They hunted very large prey, as ichthyosaur Grendelius (Grendelius is a genus of platypterygiinae ophthalmosaurid ichthyosaur from the Late Jurassic of the UK and European Russia) for example.
This pliosaur had very powerful and large jaw with teeth in trihedral shape and sharp cutting edges.
They lurked in dark water, then rushed upwards towards prey silhouetted at the surface, cut small prey in pieces in one bite.
A short neck and jaw structure adapted for clamping onto big prey and tearing large chunks of meat off.
Crocodiles and sharks have a similar jaw structure. [R3]
In 1948 Russian paleontologist Nestor Ivanovich Novozhilov described two new species of Pliosaurs, based
on partial fossil discoveries made a few years earlier in shale mine at Volga region - Pliosaurus irgisensis
(the species name is derived from the name of the Maly Irgiz River, where the holotype was found) and Pliosaurus rossicus.
The image is from website of Coal and Minerals Museum in Iwaki city, Japan
The fossilized skeleton that became the holotype of Pliosaurus rossicus was found in 1937 in the Buinsky shale mine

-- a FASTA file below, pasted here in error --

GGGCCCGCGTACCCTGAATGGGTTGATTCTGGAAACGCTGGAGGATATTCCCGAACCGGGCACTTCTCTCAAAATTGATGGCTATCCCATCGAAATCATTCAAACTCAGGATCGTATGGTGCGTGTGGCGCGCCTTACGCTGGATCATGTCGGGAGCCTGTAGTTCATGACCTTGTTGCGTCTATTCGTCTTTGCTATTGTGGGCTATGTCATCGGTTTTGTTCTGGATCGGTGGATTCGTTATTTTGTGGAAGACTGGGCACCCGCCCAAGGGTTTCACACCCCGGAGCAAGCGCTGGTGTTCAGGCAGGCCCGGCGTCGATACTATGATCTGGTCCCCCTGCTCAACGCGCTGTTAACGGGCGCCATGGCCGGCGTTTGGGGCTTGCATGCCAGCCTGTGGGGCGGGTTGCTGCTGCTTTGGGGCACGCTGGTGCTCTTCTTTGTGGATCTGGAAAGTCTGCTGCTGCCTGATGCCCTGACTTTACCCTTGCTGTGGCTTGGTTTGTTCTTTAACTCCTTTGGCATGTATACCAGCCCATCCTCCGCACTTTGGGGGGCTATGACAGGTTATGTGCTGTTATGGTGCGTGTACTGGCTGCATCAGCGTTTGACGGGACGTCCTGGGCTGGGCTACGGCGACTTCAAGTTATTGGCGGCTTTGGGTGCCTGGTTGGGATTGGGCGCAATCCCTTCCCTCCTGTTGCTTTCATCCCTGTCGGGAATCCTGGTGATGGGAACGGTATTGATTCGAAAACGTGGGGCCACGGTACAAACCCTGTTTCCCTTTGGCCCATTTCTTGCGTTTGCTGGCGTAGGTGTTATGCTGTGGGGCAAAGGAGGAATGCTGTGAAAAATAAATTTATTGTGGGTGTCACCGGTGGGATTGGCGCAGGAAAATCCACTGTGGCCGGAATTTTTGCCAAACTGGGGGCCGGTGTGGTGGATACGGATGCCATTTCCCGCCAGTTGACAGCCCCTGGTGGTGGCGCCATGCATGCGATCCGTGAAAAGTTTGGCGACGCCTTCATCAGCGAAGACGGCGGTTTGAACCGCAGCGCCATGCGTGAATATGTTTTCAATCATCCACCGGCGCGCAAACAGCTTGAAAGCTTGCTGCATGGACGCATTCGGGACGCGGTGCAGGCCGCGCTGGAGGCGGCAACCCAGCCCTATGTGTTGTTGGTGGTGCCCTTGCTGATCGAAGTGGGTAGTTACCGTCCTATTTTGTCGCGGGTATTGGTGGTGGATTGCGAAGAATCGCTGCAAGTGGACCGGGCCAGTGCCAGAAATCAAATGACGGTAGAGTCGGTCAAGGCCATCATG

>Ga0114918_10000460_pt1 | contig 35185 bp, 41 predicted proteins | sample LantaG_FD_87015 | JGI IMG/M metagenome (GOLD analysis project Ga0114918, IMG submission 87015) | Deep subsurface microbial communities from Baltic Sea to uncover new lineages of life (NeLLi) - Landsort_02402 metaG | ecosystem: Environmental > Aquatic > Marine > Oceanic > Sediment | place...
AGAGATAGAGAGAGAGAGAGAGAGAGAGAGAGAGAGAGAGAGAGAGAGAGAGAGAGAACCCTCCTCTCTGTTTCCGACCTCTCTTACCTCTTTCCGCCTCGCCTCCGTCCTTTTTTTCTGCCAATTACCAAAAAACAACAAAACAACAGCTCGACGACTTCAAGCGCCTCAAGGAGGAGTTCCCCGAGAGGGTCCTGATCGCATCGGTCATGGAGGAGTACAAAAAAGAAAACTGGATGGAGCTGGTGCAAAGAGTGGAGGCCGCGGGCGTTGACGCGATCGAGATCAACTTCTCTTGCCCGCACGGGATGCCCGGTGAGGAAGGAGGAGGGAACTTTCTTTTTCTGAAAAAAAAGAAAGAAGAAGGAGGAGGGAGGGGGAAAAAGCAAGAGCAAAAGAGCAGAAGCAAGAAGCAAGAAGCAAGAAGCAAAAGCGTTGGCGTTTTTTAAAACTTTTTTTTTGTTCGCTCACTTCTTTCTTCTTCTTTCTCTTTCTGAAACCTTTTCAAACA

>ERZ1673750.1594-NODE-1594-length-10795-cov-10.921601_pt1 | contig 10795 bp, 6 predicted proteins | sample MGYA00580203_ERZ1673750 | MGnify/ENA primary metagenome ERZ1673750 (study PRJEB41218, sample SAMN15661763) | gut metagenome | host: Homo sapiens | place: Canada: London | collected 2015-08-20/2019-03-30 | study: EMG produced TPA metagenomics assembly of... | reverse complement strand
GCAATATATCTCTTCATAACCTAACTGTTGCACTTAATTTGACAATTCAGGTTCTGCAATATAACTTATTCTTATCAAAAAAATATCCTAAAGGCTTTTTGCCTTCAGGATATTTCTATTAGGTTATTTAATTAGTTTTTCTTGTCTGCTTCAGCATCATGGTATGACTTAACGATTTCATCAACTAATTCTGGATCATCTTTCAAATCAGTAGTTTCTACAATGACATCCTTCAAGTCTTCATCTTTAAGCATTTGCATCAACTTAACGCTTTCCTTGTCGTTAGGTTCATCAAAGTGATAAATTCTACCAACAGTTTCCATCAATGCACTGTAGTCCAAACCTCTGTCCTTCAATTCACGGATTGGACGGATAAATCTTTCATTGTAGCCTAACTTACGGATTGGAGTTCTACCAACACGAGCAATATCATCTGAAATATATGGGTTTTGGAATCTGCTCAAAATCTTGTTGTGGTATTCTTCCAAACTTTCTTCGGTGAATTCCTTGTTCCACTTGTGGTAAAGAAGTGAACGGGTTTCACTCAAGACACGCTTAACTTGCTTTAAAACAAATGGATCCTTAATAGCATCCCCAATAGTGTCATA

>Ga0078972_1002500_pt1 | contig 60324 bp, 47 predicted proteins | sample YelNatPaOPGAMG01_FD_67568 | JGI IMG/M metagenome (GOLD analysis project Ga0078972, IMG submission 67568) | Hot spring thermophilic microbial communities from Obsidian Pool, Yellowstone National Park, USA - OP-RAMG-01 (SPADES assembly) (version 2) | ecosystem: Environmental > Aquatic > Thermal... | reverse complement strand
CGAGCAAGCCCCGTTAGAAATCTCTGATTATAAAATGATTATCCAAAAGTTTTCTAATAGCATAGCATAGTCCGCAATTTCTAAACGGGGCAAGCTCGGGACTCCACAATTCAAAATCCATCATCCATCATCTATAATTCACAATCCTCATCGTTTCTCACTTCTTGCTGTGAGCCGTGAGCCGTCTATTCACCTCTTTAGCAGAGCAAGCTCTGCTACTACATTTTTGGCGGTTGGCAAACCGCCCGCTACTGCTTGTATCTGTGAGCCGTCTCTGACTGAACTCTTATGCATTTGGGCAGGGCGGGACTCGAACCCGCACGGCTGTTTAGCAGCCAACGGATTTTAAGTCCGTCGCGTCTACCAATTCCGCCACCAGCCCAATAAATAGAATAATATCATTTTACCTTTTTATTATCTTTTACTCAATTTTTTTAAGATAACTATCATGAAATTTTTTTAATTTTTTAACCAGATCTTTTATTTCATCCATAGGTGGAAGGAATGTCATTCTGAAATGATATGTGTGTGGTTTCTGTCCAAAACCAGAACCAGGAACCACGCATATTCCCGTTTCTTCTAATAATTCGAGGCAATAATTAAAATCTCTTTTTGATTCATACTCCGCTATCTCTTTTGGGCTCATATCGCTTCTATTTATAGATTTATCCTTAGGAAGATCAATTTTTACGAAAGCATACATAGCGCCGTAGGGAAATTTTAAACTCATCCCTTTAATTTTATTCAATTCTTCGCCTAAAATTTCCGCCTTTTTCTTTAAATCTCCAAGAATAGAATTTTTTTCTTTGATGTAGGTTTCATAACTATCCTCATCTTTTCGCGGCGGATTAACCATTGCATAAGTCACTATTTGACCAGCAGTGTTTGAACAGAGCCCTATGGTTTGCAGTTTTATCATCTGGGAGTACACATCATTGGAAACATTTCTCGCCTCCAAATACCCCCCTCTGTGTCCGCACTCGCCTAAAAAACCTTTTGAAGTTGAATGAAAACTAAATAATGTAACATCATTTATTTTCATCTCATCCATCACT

in Chuvashia region of Russia, and belonged to a very young pliosaurus who did not exceed 5m in length.
A much larger skeleton of the same species found in 1945 in shale mine near the village of Ozinki in
the Saratov region. The skeletons was about 9m long, but most of the fossil was destroyed by a blasting accident in the mine.
Only few fragments were recovered from the mine, include the 70cm tip of the muzzle which is currently on display at the
Paleontological Museum in Moscow.
The best known fossil of Pliosaurus rossicus known to date, unearthed by fossil hunters near to Ulyanovsk city of Russia
in mid-1990th and illegally moved to Japan, where it was perfectly prepared and mounted in Coal and Minerals Museum in Iwaki city. The museum use its own "landscape" postmark since a while, but show Plesiosaurus (long neck relative of Pliosaurs) on it.
At the beginning of March 1933, a skeleton Pliosaurus irgisensis (another species of "Russian" Pliosaurs, described by N. I. Novozhilov)
was found in the Savelievsky mine, near Saratov city.
The first Pliosaur (Pliosaurus irgisensis) mounted in USSR in 1933. Curator of Local History Museum in Pugachovsk Mr. K. I. Zuravlev on the right.
Back flipper is real, the front is gypsum, created by Zuravlev. The image is from Wikipedia
The fossil was moved to the Local History Museum of Pugachev town, where it was prepared and mounted by the curator of the museum, an amateur paleontologist K. I. Zuravlev